Philippine court orders jail for former bank manager over Bangladesh central bank heist

Maia Santos Deguito was a branch manager of the Rizal Commercial Banking Corp (RCBC). (Reuters)
Updated 10 January 2019
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Philippine court orders jail for former bank manager over Bangladesh central bank heist

  • In February 2016, unknown criminals used fraudulent orders on the SWIFT payments system to steal the funds from the Bangladesh’s central bank account at the Federal Reserve Bank of New York
  • Deguito was sentenced to jail, and was also ordered to pay a total fine of about $109 million

MANILA: A Philippine court on Thursday held a former bank manager guilty on eight counts of money laundering, the first conviction in one of the world’s largest cyber heists, in which $81 million was stolen from Bangladesh’s central bank nearly three years ago.
The regional court sentenced Maia Deguito, a former branch manager at Manila-based Rizal Commercial Banking Corp. (RCBC) , to a jail term ranging from 32 to 56 years, with each count carrying four to seven years.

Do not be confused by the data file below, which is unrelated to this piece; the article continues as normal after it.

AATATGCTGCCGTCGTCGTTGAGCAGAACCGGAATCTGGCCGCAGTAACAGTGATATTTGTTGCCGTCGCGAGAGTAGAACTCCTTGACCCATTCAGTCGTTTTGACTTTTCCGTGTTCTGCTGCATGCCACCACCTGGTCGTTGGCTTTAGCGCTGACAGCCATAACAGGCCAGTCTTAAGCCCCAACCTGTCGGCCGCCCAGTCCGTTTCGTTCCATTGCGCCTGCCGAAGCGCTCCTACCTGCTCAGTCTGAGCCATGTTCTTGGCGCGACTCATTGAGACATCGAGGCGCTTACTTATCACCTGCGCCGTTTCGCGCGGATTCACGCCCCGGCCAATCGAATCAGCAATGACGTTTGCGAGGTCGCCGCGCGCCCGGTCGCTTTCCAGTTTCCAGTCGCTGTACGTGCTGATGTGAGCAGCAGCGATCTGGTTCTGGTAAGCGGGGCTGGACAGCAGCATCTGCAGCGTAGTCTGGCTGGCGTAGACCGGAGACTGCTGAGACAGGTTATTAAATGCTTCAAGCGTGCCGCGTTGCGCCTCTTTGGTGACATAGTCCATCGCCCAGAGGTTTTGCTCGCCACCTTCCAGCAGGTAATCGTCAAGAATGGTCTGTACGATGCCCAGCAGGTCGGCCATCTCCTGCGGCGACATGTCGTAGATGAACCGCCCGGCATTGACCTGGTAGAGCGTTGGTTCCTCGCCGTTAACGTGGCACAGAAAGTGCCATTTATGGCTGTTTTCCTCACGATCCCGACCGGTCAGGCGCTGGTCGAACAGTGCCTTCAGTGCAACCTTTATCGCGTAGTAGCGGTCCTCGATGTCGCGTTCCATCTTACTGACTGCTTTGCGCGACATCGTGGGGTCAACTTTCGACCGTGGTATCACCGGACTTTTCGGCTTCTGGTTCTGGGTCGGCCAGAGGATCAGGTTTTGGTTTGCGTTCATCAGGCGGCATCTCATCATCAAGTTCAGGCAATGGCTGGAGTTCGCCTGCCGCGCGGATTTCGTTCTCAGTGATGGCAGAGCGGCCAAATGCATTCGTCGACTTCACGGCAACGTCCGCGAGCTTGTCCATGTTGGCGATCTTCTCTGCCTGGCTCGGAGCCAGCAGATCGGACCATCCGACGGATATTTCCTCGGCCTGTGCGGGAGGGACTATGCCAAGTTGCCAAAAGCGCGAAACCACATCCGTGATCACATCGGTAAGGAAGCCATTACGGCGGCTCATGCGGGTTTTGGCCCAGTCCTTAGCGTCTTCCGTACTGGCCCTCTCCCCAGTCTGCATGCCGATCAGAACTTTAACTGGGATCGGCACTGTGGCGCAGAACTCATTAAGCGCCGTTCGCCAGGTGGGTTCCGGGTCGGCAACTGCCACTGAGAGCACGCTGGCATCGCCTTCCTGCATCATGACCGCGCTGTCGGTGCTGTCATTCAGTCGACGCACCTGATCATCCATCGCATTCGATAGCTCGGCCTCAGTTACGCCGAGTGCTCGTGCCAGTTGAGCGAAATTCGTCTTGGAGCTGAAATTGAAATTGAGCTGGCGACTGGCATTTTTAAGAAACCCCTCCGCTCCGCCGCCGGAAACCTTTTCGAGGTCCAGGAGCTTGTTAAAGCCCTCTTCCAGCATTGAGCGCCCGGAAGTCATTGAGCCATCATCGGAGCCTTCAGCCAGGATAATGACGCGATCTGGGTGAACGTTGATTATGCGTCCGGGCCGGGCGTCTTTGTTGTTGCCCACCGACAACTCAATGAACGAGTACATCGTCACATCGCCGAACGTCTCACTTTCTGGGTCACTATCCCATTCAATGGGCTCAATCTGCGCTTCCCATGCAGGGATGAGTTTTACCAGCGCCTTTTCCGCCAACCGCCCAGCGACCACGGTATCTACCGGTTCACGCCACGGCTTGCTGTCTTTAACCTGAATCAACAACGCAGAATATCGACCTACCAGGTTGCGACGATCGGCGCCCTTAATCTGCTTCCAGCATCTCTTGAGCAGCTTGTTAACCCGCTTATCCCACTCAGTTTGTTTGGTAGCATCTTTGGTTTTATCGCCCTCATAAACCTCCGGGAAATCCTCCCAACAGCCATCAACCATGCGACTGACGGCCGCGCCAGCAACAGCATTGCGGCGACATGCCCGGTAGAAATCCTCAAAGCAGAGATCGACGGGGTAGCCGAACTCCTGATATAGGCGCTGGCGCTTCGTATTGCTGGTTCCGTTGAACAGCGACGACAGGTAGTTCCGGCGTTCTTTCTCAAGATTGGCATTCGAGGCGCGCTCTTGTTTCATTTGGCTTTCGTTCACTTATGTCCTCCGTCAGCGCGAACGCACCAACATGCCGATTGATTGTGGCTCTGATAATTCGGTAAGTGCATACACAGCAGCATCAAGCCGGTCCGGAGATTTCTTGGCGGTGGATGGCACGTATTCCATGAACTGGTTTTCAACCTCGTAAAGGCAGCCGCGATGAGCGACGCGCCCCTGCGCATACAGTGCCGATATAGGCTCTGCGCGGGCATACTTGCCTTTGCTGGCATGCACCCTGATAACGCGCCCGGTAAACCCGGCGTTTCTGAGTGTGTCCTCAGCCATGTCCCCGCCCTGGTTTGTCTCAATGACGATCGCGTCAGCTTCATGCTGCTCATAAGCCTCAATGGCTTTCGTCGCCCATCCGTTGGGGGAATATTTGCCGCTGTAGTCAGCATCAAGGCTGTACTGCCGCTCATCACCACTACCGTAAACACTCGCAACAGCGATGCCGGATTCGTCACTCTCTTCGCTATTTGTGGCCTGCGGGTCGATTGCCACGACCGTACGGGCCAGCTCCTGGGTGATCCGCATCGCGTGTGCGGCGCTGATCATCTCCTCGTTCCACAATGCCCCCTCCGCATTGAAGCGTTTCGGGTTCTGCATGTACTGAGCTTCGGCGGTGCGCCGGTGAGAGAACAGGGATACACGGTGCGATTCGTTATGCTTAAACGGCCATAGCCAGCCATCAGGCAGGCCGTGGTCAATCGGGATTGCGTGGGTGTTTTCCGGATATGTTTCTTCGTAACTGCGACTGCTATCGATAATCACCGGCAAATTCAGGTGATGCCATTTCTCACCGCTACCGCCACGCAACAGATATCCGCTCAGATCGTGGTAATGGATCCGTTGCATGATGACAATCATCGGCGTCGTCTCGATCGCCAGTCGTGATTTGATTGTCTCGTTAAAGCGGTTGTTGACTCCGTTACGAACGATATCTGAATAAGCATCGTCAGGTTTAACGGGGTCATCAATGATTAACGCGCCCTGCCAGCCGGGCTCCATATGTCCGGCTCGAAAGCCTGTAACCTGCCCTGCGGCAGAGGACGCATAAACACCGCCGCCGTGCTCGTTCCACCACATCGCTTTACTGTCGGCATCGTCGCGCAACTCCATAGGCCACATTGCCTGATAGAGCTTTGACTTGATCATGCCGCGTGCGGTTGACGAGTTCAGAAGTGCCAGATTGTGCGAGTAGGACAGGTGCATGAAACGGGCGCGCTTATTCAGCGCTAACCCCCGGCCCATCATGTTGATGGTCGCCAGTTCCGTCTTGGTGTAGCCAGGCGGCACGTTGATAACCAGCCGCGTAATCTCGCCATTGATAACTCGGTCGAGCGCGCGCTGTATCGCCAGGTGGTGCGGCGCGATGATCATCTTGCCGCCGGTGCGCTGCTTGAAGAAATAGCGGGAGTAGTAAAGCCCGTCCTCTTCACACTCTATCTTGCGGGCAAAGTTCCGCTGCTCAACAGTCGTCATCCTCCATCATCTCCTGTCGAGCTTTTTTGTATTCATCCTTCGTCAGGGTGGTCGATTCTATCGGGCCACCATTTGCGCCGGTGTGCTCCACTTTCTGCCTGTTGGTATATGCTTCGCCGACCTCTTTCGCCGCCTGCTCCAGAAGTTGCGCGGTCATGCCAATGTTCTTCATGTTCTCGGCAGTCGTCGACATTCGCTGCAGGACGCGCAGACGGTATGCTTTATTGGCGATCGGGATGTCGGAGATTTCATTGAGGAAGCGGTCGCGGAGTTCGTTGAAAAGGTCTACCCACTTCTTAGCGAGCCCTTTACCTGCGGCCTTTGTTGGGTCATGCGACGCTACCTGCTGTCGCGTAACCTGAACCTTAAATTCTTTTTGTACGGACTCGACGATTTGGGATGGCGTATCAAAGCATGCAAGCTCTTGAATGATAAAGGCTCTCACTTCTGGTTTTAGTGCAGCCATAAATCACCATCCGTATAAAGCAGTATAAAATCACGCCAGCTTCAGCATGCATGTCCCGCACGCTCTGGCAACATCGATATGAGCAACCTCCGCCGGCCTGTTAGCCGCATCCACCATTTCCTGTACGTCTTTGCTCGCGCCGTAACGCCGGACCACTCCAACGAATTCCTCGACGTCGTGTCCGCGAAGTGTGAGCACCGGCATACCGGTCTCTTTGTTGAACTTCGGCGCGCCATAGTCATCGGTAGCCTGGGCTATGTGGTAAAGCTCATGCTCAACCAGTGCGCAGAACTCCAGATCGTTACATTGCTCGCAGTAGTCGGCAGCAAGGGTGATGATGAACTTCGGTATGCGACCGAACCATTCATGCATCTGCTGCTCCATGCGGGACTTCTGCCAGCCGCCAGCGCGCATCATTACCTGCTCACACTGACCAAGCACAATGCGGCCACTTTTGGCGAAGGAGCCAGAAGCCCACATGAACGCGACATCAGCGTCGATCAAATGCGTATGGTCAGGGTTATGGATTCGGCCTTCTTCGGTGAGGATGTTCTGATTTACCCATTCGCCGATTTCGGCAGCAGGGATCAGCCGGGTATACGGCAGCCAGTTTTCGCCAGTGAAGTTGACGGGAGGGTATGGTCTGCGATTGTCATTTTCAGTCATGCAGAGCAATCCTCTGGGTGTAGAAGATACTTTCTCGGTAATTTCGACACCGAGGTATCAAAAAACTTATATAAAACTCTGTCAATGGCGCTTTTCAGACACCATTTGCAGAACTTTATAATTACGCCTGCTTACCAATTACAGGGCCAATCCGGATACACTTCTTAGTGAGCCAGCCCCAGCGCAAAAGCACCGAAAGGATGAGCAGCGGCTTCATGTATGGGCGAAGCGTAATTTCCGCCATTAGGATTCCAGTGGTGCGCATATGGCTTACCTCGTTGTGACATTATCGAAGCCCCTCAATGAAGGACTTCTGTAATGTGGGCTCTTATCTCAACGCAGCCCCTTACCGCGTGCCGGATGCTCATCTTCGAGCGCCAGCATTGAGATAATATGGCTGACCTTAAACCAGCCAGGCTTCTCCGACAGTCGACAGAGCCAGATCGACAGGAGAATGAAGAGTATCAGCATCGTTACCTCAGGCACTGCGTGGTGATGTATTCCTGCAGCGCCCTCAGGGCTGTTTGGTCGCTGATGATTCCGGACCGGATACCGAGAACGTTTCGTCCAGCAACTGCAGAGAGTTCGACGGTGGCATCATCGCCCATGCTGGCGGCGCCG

She was also ordered to pay a total fine of about $109 million.
In February 2016, unknown criminals used fraudulent orders on the SWIFT payments system to steal the funds from the Bangladesh’s central bank account at the Federal Reserve Bank of New York.
The money was sent to accounts at a branch of RCBC in Manila then headed by Deguito, before it disappeared into the casino industry in the Philippines.
“Her declaration in open court that she has nothing to do with these transactions was a complete and comprehensive lie,” the court said in its 26-page ruling.
Deguito facilitated and coordinated and corroborated in the execution and implementation of the illegal bank transactions, the court added.
“The conviction of Deguito is consistent with the bank’s position that it is the victim in this situation and that Deguito is a rogue employee,” RCBC spokeswoman Thea Daep said in a statement.
Deguito remains free, however, as bail she posted earlier stays in effect until the conviction becomes final, one of her lawyers, Joaquin Hizon, told Reuters.